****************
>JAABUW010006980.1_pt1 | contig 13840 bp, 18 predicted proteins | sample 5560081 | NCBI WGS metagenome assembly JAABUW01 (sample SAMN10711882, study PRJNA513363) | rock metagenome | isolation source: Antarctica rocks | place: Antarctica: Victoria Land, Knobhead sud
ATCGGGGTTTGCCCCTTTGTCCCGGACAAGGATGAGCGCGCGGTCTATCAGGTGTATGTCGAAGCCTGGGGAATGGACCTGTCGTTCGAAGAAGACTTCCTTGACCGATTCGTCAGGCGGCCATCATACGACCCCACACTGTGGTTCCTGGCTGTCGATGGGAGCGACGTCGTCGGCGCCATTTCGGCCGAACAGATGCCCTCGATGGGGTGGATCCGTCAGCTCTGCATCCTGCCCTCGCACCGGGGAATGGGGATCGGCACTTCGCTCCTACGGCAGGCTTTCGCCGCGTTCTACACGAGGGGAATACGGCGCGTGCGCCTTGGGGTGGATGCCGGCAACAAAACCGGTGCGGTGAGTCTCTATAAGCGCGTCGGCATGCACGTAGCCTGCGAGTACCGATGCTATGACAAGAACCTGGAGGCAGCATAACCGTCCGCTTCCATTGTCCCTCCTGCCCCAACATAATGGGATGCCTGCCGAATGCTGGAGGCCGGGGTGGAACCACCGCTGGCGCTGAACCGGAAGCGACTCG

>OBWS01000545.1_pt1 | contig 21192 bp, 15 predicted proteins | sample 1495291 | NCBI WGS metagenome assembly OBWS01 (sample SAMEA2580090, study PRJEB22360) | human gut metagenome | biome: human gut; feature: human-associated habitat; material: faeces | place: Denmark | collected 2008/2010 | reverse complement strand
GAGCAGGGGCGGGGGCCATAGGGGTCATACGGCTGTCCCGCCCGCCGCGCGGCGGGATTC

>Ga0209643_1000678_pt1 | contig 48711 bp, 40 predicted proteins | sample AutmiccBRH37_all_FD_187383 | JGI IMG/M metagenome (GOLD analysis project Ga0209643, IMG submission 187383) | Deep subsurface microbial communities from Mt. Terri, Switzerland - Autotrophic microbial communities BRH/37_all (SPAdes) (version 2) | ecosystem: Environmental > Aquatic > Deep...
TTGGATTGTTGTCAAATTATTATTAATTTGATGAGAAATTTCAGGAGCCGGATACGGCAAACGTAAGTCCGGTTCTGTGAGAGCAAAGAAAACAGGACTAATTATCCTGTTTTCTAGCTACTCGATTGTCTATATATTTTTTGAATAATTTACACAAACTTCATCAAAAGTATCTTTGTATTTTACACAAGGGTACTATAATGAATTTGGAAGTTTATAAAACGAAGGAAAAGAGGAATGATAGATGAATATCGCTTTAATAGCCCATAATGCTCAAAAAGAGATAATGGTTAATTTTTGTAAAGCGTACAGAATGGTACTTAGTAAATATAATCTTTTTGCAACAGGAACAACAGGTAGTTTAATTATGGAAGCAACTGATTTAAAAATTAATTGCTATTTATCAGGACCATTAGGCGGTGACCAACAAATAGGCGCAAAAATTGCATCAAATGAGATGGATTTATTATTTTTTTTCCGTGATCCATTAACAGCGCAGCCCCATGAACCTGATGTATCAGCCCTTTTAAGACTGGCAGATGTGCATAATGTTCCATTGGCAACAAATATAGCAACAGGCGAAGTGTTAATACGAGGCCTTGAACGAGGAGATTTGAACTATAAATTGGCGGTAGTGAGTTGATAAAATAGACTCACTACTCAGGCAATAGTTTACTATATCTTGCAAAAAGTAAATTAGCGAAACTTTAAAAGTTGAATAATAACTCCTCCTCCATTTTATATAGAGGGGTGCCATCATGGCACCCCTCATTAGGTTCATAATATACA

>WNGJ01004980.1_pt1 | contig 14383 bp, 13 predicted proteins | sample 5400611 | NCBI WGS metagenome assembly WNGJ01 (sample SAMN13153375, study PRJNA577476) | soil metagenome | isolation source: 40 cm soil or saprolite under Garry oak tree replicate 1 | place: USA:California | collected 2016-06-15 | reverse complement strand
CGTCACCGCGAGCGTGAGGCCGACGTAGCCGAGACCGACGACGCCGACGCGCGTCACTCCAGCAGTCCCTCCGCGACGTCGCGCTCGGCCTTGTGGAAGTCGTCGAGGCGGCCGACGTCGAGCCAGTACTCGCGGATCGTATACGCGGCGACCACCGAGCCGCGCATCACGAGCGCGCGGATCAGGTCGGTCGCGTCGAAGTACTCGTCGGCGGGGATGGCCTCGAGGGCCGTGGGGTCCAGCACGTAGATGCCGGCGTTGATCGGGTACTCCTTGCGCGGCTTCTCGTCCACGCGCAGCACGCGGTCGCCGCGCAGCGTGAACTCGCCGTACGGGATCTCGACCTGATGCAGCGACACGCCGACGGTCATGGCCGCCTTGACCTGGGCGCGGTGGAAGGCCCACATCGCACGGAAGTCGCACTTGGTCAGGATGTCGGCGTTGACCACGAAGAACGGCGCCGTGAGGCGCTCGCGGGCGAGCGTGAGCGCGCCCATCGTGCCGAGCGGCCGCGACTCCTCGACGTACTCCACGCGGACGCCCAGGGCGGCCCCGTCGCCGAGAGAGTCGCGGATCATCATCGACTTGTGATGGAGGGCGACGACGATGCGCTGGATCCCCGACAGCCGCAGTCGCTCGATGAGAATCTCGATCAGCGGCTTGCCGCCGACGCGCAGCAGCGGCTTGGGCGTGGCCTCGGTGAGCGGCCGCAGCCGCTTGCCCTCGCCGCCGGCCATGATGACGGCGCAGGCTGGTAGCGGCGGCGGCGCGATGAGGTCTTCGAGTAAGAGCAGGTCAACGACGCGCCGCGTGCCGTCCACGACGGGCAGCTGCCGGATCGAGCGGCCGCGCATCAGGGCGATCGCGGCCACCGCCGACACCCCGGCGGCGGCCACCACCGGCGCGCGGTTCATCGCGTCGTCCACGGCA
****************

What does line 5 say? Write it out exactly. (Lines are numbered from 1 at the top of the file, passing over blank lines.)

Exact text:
>Ga0209643_1000678_pt1 | contig 48711 bp, 40 predicted proteins | sample AutmiccBRH37_all_FD_187383 | JGI IMG/M metagenome (GOLD analysis project Ga0209643, IMG submission 187383) | Deep subsurface microbial communities from Mt. Terri, Switzerland - Autotrophic microbial communities BRH/37_all (SPAdes) (version 2) | ecosystem: Environmental > Aquatic > Deep...